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Time Marches On

I’m a few days late on declaring the summer over, as the transition has been an unusual one for me. My mind was on other things. This post will probably be ridiculously long because I watched a lot of good films this summer. That was thanks in part to my 1,000th movie celebration perhaps, but mostly I just stumbled across fantastic stuff. I’m surprised to note that no less than three movies I saw theatrically this summer made the big cut, up two from last summer. Anyway, with so many Honorable Mentions to discuss, it’s time to launch right into it. The top ten movies of my summer, in no particular order:

Sunshine

Son of Rambow

Brick

The Dark Knight

The Killing

City Lights

Notorious

Winter Light

WALL•E

Lawrence of Arabia

Some of these I’ve already reviewed, of course: Son of Rambow (thoroughly charming, saw it twice), The Dark Knight (an amazing thrill ride, likewise twice), WALL•E (still my favorite of the year so far, three times going on four). I also mentioned the profound experience of Winter Light in passing, and discussed Lawrence of Arabia as the Ultimate Movie.

Sunshine blew me away. I am not aware of a better cerebral sci-fi experience since 1997’s grossly underrated Gattaca. It is a marvelous revisiting of the themes and ambiance of 2001: A Space Odyssey, but with a good deal more action and suspense to help you stay awake. And speaking of Kubrick, he’s represented on this list. I finally had a chance to see his great mid-50s heist movie, The Killing. Sterling Hayden is awesome, and the storytelling is just very tight and very gripping.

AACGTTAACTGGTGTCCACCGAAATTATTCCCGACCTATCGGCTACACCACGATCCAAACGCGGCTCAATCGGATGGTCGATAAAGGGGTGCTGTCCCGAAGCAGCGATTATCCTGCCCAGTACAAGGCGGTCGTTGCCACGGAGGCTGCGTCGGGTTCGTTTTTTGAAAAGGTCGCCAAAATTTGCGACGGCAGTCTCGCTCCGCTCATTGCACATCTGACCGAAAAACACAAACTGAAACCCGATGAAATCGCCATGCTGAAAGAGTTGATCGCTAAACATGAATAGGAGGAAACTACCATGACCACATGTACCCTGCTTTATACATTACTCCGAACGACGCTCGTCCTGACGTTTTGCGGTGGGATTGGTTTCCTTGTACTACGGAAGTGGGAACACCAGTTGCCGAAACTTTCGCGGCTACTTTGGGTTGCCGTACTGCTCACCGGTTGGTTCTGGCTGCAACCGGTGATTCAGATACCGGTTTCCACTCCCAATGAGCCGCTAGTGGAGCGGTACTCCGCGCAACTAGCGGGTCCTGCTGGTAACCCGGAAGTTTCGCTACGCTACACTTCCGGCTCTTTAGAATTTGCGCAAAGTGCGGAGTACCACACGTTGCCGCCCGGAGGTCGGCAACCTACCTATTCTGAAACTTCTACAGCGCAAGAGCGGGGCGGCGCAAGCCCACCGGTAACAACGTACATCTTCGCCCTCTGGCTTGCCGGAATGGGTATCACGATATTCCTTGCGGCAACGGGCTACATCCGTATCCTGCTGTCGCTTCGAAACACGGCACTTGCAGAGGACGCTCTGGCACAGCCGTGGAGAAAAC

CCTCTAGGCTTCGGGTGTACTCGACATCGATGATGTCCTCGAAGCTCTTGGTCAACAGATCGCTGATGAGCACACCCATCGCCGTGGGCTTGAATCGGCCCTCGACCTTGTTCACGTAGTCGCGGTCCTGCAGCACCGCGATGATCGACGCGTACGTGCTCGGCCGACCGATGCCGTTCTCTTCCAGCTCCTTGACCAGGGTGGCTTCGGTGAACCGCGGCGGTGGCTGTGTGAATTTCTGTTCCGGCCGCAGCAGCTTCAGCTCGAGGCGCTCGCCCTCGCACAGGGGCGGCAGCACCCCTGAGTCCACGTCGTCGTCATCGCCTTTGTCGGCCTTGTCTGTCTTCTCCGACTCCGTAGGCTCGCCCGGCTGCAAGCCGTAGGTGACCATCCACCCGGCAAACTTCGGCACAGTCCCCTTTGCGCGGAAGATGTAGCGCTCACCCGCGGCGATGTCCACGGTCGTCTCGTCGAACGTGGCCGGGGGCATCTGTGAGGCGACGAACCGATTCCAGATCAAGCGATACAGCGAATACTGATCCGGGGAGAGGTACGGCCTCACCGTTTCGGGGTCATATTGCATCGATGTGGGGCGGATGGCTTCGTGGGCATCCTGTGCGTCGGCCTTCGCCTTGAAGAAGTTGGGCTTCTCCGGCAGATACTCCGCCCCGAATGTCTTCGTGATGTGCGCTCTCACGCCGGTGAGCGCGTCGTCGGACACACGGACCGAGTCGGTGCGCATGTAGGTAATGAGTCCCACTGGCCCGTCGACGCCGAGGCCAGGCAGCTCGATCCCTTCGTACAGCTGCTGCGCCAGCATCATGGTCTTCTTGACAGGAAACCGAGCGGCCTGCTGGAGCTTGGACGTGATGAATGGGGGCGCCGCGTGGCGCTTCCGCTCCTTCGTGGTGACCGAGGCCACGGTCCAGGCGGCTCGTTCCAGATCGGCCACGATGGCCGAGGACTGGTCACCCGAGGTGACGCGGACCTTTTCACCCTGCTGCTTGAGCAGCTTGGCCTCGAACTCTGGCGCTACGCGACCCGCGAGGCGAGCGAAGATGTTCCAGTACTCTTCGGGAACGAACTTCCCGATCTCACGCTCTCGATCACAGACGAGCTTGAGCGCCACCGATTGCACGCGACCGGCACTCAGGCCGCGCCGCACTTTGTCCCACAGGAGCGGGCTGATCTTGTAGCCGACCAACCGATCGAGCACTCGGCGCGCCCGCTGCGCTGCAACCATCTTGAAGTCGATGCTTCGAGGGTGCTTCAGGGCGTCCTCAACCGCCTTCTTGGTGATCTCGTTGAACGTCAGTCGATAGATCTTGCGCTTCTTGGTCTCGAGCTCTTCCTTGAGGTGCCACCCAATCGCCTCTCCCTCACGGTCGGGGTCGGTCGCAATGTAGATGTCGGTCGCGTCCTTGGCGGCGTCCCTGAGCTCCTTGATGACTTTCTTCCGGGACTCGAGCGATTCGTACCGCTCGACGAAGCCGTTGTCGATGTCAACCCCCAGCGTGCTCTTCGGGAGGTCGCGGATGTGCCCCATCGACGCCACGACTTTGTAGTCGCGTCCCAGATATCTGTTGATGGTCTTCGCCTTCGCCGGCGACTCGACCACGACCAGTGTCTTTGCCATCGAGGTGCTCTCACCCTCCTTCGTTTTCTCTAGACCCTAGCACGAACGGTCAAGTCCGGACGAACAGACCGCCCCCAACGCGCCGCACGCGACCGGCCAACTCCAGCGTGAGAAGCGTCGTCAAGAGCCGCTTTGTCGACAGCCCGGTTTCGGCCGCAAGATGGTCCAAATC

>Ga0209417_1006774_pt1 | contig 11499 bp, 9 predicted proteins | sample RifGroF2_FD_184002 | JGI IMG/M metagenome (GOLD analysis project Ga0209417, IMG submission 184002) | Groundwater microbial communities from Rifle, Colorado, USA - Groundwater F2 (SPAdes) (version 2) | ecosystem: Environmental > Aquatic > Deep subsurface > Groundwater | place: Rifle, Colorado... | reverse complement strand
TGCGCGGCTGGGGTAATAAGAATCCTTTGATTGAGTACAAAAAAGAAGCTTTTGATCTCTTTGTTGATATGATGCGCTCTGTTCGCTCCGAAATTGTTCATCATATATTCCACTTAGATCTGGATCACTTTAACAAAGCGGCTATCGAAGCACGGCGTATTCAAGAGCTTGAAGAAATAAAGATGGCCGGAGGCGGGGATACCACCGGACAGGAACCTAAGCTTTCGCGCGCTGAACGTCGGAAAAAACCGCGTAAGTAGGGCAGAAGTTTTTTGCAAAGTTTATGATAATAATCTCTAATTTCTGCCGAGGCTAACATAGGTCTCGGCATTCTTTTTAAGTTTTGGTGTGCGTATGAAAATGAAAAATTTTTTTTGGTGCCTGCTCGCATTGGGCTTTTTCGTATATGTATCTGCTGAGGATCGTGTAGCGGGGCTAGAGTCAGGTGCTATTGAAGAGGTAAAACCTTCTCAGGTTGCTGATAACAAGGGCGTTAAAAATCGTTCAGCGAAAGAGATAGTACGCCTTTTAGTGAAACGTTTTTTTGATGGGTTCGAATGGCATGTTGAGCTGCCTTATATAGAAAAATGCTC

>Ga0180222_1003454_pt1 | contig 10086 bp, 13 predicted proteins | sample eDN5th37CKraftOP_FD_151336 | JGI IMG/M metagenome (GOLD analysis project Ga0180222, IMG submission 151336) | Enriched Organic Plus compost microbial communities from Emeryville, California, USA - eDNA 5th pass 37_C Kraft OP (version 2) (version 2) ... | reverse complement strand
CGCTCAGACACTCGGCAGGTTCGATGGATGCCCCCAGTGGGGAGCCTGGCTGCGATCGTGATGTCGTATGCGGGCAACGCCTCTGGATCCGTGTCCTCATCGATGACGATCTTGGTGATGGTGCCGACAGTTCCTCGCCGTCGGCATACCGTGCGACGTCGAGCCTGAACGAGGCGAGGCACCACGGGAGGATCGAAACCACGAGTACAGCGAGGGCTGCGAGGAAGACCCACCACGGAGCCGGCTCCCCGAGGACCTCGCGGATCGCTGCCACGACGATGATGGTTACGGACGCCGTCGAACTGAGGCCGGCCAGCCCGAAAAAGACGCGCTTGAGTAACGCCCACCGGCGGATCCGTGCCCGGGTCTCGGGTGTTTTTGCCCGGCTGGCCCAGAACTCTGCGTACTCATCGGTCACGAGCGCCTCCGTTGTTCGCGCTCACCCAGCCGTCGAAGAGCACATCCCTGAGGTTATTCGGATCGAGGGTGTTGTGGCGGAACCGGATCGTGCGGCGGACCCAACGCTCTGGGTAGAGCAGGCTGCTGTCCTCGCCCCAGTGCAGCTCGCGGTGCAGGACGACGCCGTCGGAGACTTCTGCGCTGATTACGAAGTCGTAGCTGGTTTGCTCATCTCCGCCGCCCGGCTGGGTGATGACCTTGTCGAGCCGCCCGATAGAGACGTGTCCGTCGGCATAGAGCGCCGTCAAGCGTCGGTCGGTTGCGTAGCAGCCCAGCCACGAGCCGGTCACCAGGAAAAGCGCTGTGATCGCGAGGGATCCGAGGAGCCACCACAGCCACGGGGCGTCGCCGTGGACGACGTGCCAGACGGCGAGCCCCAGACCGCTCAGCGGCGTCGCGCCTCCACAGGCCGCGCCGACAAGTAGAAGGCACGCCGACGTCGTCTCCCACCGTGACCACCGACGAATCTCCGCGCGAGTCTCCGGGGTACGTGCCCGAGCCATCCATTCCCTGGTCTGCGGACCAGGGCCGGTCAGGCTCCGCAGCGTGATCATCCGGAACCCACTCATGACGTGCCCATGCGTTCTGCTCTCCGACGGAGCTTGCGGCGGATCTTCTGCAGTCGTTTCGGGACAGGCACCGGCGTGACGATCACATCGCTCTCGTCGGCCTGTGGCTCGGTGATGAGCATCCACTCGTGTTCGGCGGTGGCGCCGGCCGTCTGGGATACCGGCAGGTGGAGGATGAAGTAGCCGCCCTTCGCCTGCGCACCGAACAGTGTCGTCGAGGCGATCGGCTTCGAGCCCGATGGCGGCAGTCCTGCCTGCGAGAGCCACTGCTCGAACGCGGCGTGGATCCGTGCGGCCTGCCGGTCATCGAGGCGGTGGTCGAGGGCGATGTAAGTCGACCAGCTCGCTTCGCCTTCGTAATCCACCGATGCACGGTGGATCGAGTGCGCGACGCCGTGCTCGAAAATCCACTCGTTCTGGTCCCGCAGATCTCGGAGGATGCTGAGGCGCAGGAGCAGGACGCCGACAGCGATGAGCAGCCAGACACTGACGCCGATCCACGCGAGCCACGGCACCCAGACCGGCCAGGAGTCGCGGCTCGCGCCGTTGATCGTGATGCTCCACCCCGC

Along similar hard-boiled lines, there is Brick. Made in 2005, this is a throwback to really gritty 1940s film noir set in a modern-day high school. It doesn’t sound likely to work, but it does, squeaking by on a bare minimum of melodrama. Ranging back into the region of established masterpieces, I’ve rounded out the list with Charlie Chaplin’s thoroughly disarming City Lights, and another great romance: Hitchcock’s Notorious. I hadn’t seen it in years before I rewatched it last month, and I fell in love with it all over again. It is truly among his very finest films.

Honorable Mention:

The Fall

An heartbroken stuntman and an immigrant girl with a broken arm wind up in the same hospital in the early days of moviemaking. She is bored, and he needs an unwitting accomplice to steal him some pills, so he spins her an epic tale of adventure and romance populated with people she knows in exchange for her cooperation. Some aspects of this film might not feel quite right to the viewer, but this is truly a cinematic experience that should not be missed. The cinematography, locations, costumes . . . in short, the total visual package undoubtedly rates with the best that I have ever seen.

Things We Lost in the Fire

After Audrey (Halle Berry) loses her husband (David Duchovny), she gets his childhood friend Jerry (Benicio del Toro), a former alcoholic that she never approved of, to move in with the family. Sparks fly and many tears are shed as everyone attempts to put the pieces of their shattered lives back together.

Barton Fink

This early ’90s masterpiece from the Coen Brothers has the title character, a critically-acclaimed playwright played by John Turturro, accept a screenwriting job in 1940s Hollywood. Once there, he is assigned to a wrestling picture and runs up against the most nightmarish case of writer’s block in the history of fiction. The result is simultaneously hilarious, horrifying, and (of course) more than a little ambiguous.

The Visitor